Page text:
ULA Summer Wu ’18, who is also a computer science major, said it would have been impossible to teach CS50 the same way if the class were taught only by graduate teaching assistants, because the Computer Science Department is “woefully understaffed.”

“With several hundred students at office hours every night, sufficient TA support is integral to making such a difficult class more accessible to beginners,” Wu said.

Lead CS50 instructor at Yale Brian Scassellati said the CS50 teaching staff was the “absolute best part” of the class, adding that the undergraduate learning assistants were well-received by students.

However, much like their students, the ULAs often struggled to find enough time to dedicate to the class.

ULA Evan Hellmuth ’16 said he was surprised at first with how long it took him to grade problem sets and quizzes and prepare for each section.

“Juggling my own academics and my commitment to [the crew team] took organization and maturity,” ULA Mary Farner ’16 said. “It’s not just like having another class to get work done for, because the work I do for CS50 has a direct impact on my students.”

Unlike with other extracurriculars, ULAs could not lighten their commitment to the class during a challenging week, Gardner said. He added that the time commitment often reached upwards of 15 hours a week.

But like their students, none of the five ULAs interviewed regretted taking the position, and all who were not seniors said they would be interested in teaching again come next fall, highlighting the multiple skills they learned teaching the course these past months.

Hellmuth, who is considering being a high-school teacher in the future, said his ability to teach improved dramatically. The teaching staff had weekly meetings during which they often discussed how to improve the effectiveness of sections, he said.

All sections were recorded, and halfway through the semester CS50 course head Jason Hirschhorn met with each individual ULA to discuss how they could improve their teaching styles.

“I’m really proud of [ULAs] for the work they’ve [done] this semester,” Hirschhorn said. “We set high expectations, and the staff lived up to them.”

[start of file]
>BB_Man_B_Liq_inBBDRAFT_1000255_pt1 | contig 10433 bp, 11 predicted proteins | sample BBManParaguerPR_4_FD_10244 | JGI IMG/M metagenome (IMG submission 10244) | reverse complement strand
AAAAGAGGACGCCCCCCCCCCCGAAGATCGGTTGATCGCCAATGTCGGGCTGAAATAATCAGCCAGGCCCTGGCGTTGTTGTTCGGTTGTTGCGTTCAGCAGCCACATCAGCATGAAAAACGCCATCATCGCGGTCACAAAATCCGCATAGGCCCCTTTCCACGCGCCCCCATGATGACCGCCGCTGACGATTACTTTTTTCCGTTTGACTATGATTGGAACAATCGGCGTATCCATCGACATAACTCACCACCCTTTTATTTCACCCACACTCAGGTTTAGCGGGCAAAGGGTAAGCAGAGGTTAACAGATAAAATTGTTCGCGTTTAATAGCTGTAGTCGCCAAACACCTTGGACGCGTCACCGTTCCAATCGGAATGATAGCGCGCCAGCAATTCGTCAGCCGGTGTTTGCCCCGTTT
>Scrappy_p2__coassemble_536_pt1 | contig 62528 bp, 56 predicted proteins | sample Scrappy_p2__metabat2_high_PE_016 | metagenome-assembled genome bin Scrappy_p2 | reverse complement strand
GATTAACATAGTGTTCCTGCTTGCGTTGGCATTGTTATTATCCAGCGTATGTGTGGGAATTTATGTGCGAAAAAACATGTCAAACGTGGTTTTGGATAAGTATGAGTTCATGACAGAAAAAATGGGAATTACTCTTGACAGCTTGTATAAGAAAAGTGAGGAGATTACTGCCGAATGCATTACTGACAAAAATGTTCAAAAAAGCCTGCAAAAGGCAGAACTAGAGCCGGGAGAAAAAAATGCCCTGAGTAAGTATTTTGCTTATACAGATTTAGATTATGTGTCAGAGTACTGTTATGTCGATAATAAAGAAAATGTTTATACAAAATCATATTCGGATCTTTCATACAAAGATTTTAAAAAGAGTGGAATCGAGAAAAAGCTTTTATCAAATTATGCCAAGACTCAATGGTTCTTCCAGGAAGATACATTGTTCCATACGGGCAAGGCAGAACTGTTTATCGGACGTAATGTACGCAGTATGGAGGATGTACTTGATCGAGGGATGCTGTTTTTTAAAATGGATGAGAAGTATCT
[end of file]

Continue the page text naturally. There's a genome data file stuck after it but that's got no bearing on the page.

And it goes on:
In addition to improved teaching skills, ULAs gained other valuable lessons from the course.

Farner said for her, the most important lesson she learned was about the schooling system itself — seeing a class from the perspective of an instructor rather than a student allowed her to realize what is most important about education — acquiring new knowledge.

“We, as students, so often hyper-focus on the numbers, the grades, the GPA, but a course like CS50 really shows you that it’s about the learning and the growth a student has over the semester,” Farner said. “Regardless of the end result or the grade you get, what you learn and how you grow are what’s important in a class.”

Lead instructor of CS50 at Harvard David Malan said the staff found no significant difficulties or setbacks in teaching a class from two different campuses. He highlighted that the joint initiative sets an exciting precedent for further collaboration between the two universities.

Scassellati said dealing with two academic calendars, two sets of administrative hurdles and two sets of course requirements was “quite an undertaking,” but that these struggles went unnoticed by students, which was the staff’s goal.

“That two universities have come together to collaborate not only on research but on education in this way is a wonderful precedent,” Malan said. “As such, that the course in question is CS50 is just an implementation detail.”

The CS50 Fair at Yale, where students present their final projects, will be held on Monday, Dec. 14 in Commons.